This edited volume offers a new and original approach to the study of technological change in retail finance. Documenting developments in the US alongside case studies from Mexico and Europe, Technological Innovation in Retail Finance addresses the variety of financial institutions that populated the markets for retail finance. It offers a massive research base reflecting not only breadth of contributor interests, but also a unity of purpose that comes from several workshops and comments on each other's work.
Technological innovation had a major role in the shaping and developing of administrative procedures, routines, and capabilities in organizations offering retail financial services. Indeed, with the exception of contemporary case studies for the UK, the current ‘state of the art’ in the study of the computerization of financial services from an historical perspective is overwhelmingly focused on developments in the USA. This volume overcomes the usual bias towards the so called ‘Atlantic continuity’ in the understanding of technological change related to applications of information and telecommunication technologies (ICT) by offering a number of sources of distinctiveness. It shows when and how technological change altered the competitive intensity in the markets for retail finance.
Table of Contents
@contents: Introduction 1. In Digital We Trust: The Computerisation of Retail Finance in Western Europe and North America. Part I. Digitalizing Commercial Banks. 2. From Prehistory to the History of Computers in Banking: Mechanization of Data Processing and Accounting Methods in French Banks, Circa 1930-1950. 3. Britain’s First Computer Centre for Banking: What Did This Building Do? 4. Technical and Organizational Change in Swedish Banking, 1975-2003. 5. Computerization of Commercial Banks and the Building of an Automated Payments System in Mexico, 1965-1990. Part II – Digitalizing State, Mutual and Savings Banks. 6. Is There an ICT Path in the German Savings Banking Industry? (C. 1900-1970s) 7. Organizational Change and the Computerization of British and Spanish Savings Banks, Circa 1950-1985. 8. Techno-Nationalism, the Post Office and the Creation of Britain’s National Giro. 9. Rabobank: An Innovative Dutch Bank, 1945-2000. Part III: Socio-Historical Aspects of Digitalization. 10. The Automated House: The Digitalization of the London Stock Exchange, 1955-1990. 11. Historicizing Consumer Credit Risk Calculations: The Fair Isaac System of Commercial Scorecard Manufacture, 1957 – C. 1980. 12. Electronic Value Exchange: Origins of the Visa Electronic Payment System. 13. Retail Banking and the Dynamics of Information Technology in Business Organizations.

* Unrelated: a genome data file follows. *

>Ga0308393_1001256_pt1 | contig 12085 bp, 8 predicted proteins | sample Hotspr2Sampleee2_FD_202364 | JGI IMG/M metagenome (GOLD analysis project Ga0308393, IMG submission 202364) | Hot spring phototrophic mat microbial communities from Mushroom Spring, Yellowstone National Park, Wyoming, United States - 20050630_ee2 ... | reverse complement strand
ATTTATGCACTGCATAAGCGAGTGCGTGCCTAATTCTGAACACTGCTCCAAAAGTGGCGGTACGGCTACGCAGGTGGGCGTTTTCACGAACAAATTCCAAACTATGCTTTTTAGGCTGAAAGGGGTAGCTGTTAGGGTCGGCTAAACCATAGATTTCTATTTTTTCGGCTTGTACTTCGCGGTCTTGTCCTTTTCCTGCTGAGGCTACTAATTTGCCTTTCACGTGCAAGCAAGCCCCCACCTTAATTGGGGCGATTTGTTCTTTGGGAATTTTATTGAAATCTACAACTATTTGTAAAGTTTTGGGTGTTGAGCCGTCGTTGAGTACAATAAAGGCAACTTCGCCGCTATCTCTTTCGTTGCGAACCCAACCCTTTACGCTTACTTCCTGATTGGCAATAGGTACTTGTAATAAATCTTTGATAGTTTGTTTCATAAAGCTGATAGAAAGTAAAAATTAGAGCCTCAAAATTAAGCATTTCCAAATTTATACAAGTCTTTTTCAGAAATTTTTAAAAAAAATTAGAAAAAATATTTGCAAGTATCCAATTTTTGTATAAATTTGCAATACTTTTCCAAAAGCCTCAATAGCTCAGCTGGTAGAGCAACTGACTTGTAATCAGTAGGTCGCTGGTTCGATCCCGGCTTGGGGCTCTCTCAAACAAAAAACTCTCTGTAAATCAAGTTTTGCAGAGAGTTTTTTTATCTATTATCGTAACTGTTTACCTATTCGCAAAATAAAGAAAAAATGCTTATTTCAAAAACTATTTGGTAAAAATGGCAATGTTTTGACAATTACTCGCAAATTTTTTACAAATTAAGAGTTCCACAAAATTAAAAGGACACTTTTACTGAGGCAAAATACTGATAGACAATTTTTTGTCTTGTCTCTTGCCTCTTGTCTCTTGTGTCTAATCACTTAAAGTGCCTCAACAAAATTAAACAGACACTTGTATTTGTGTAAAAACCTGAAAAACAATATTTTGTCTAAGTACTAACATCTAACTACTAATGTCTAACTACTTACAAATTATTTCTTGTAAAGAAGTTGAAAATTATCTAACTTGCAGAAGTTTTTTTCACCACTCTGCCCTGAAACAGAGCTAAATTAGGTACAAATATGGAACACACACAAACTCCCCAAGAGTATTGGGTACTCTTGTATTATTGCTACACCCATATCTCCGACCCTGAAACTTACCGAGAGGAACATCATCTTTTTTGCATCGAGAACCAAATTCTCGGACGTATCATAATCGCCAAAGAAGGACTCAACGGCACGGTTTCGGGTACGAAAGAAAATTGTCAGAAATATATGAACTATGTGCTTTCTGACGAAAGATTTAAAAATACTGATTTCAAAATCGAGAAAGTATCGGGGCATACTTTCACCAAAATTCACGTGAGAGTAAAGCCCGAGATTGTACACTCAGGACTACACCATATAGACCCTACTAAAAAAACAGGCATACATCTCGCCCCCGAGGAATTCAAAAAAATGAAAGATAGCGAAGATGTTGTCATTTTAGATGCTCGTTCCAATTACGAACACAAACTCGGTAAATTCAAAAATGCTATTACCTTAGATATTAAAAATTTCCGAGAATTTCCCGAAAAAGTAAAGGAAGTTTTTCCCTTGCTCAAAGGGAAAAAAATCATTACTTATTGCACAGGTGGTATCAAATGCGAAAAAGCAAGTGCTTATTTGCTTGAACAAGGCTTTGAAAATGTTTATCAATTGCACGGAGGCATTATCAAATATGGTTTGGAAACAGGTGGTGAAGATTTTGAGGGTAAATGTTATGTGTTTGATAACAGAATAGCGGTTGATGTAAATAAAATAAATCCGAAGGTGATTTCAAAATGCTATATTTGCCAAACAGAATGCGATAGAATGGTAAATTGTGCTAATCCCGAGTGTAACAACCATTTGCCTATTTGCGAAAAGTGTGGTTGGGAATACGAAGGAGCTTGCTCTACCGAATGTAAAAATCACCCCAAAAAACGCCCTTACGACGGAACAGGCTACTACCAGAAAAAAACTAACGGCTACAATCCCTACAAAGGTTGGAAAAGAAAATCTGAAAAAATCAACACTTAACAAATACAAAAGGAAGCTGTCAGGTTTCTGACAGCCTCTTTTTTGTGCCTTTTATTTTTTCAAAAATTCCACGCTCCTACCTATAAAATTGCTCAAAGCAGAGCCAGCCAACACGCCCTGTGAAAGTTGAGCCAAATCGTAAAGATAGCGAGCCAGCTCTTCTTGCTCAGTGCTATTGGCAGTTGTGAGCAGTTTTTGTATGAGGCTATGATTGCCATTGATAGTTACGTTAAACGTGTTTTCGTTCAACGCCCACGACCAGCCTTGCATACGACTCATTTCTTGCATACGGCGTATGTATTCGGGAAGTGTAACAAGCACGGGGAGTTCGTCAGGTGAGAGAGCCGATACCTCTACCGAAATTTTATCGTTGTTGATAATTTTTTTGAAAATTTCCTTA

Bernardo Bátiz-Lazo has studied economics (at ITAM, Mexico and Autonoma de Barcelona, Spain), history (Oxford) and received a doctorate in business administration (Manchester Business School). He joined Leicester in January 2007 and was elected to the council of the Association of Business Historians in 2008. He is a member of the Editorial Board of Business History, Journal of Management History and Economic History of Developing Regions.
Carles Maixé-Altés has studied both economics and history at the University of Barcelona, where he later received a doctorate in economic history (cum laude). He is currently senior lecturer in economic history at the Department of Applied Economics, University of La Coruña. His publications include some books as well as monographs in Journal of International Money and Finance, Accounting, Business & Financial History, Journal of Management History, Revista de Historia Industrial, etc.
Paul Thomes studied in Saarbrucken and Edinburgh. He received his doctorate in 1984, following his work on the history of the Prussian Savings banks and a Habilitation in 1992. Since 1995, he has held the chair for economic and social history at RWTH Aachen University. His major publications since 2000 include 1804-2004. 200 Jahre mitten in Europa and other books. He is Managerial Editor of Bankhistorisches Archiv. Banking and Finance in Historical Perspective, etc.
"Overall, this innovative anthology serves to remind that two polar positions can be discerned in studies that assess the impact of new technology." - Peter Wardley, Department of History, Philosophy and Politics, University of the West of England (Bristol).